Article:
Conclusions – sub-lethal irritation:


Taken together, data from non-lethal acute inhalation studies indicate that a disruption of surfactant homeostasis is an early event in the pulmonary response to the deposition of MDI and occur at relatively lower MDI concentrations (NOAEC 0.7 mg/m3). Aerosols of MDI deposited in the alveolar epithelial lining fluids (surfactant) react with macromolecular nucleophiles (e.g. GSH, proteins, peptides), and when exposure concentration and/or duration is sufficient, the nucleophilic capacity of this layer becomes overwhelmed and deterioration of cell membranes and cytotoxicity occurs (e.g. total protein, LDH, apoptosis). In addition to the disruption of the surfactant homeostasis, reaction products of the MDI with alveolar macromolecules are phagocytised by activated macrophages. When activated, these macrophages release pro-inflammatory cytokines which recruit neutrophils (with a possible subsequent oxidative burst and reactive oxidative species production). The available data demonstrate early indications for toxic lung effects such as inflammation / cytotoxicity (e.g. lactate dehydrogenase (LDH), Annexin V expression) and oxidative stress (e.g. BALF glutathione (GSH) levels) at concentrations ≥8mg/m3and with consistent moderate toxicity at ≥12mg/m3. This suggests that acute exposures to MDI concentrations ≥ 12mg/m3 results in significant portal of entry cellular toxicity.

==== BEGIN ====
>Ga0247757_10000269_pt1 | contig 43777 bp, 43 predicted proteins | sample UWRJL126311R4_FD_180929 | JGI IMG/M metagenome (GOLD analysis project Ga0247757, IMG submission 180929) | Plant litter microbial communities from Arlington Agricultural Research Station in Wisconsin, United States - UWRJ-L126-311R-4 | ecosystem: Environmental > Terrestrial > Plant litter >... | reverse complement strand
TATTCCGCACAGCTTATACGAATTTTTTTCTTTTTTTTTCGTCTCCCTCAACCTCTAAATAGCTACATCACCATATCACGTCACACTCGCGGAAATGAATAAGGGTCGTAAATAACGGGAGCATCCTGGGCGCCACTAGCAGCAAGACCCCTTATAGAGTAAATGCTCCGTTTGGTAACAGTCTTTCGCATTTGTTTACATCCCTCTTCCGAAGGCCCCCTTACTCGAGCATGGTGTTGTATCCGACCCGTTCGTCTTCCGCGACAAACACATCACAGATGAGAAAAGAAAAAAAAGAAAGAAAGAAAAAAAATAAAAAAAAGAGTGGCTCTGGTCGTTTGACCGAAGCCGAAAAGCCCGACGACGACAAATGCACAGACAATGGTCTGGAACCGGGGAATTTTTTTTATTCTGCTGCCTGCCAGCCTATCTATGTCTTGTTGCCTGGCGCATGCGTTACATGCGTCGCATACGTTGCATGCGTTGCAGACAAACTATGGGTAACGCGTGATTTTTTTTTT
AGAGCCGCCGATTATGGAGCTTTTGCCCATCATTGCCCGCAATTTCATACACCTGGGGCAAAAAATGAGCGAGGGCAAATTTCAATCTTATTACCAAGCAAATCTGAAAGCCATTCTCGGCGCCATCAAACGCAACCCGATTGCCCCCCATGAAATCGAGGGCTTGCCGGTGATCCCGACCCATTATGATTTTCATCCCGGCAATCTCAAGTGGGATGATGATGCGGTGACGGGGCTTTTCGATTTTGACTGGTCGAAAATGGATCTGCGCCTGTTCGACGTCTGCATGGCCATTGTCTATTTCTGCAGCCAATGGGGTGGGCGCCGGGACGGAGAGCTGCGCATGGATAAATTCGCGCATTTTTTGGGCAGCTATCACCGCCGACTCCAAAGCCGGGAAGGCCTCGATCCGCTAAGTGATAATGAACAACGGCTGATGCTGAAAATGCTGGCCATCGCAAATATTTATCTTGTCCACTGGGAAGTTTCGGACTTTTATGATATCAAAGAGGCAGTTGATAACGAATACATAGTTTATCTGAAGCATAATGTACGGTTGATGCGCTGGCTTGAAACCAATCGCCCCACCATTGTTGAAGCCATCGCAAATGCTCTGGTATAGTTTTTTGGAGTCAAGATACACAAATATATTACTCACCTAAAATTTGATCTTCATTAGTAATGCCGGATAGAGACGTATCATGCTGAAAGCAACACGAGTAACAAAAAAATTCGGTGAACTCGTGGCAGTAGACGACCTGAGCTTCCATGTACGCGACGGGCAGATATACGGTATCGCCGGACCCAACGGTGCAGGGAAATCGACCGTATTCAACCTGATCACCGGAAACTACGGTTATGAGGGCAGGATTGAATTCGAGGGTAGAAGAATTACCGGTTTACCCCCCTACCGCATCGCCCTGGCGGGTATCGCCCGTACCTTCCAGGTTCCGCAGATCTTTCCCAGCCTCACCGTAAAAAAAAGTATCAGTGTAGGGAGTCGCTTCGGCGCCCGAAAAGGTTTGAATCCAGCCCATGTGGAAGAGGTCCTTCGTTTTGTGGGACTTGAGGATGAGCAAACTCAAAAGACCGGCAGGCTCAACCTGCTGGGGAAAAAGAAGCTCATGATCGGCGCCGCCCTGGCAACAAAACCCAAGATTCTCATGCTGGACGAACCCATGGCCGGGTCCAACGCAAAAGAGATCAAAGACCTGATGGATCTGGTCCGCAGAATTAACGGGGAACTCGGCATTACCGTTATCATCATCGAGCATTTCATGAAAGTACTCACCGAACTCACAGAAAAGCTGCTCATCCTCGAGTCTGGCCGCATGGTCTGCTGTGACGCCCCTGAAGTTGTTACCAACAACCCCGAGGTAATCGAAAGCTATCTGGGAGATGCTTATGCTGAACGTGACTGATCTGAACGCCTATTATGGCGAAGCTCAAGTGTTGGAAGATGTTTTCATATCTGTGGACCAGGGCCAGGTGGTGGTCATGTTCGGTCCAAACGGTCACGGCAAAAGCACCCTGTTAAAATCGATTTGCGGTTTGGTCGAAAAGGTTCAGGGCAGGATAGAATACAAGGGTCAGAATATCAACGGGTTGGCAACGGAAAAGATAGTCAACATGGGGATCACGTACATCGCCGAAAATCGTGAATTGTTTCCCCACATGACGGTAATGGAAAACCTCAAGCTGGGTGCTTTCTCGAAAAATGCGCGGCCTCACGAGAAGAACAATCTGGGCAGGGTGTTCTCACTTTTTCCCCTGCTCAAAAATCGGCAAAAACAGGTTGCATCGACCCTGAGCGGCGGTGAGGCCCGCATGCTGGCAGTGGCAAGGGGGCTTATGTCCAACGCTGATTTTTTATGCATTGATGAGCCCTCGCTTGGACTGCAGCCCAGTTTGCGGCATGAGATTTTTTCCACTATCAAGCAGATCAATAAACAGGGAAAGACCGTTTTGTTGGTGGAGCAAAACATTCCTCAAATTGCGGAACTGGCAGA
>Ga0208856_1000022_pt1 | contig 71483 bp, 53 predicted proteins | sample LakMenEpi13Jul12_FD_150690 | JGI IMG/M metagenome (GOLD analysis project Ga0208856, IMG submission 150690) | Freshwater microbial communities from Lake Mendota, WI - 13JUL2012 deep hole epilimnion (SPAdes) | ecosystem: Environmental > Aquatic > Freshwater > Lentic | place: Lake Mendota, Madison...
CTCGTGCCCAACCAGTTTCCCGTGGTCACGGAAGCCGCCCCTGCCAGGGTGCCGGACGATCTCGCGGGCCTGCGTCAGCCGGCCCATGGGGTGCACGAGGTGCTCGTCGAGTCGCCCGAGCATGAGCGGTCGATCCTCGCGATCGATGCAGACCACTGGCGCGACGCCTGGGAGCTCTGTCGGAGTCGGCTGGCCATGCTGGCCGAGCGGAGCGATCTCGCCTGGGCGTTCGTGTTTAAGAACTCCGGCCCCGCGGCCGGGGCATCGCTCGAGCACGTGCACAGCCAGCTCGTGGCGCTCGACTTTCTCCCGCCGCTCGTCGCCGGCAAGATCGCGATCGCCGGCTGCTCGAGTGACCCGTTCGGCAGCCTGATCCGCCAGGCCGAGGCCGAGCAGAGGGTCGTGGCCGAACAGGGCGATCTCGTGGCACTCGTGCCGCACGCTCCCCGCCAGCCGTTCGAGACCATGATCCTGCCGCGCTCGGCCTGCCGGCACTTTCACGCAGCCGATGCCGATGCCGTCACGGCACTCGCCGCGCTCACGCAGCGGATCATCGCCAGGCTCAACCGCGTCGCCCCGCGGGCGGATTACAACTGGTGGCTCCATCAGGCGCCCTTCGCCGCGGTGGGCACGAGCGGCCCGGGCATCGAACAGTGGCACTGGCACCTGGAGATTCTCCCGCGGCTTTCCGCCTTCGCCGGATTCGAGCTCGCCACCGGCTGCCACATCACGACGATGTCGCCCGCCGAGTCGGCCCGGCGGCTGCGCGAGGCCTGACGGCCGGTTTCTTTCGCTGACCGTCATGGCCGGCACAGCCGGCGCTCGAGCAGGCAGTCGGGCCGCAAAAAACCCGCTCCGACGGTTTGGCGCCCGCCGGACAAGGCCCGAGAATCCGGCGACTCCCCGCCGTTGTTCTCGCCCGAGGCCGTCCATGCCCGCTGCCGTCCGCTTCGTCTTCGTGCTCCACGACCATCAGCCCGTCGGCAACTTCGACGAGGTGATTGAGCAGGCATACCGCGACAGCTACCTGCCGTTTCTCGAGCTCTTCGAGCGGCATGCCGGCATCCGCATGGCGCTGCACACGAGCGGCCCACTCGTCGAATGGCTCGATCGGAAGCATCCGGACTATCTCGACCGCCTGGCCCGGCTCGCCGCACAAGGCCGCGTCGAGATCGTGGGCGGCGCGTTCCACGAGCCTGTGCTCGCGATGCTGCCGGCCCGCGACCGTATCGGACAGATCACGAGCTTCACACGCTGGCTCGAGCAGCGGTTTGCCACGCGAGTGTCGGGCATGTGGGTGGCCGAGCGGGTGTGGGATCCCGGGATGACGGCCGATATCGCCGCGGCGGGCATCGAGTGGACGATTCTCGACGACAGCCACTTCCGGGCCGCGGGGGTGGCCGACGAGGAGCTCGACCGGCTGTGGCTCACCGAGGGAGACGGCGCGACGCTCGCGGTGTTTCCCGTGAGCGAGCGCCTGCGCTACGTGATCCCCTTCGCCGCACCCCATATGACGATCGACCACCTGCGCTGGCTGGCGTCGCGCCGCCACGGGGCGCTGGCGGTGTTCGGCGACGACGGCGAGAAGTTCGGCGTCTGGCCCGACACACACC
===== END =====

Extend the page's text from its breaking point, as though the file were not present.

Accordingly, the CLP classification as STOT SE 3 (H335, “May cause respiratory irritation”) for 4,4’-MDI is adopted for all substances of the MDI category.

Justification for classification or non-classification

EU classification according to CLP: H332, H335


GHS classification (GHS UN rev.2, 2007): Inhalation route (vapour): Acute Category 4.

                                                                 : Respiratory irritation STOT SE 3


Not toxic by the dermal or oral routes.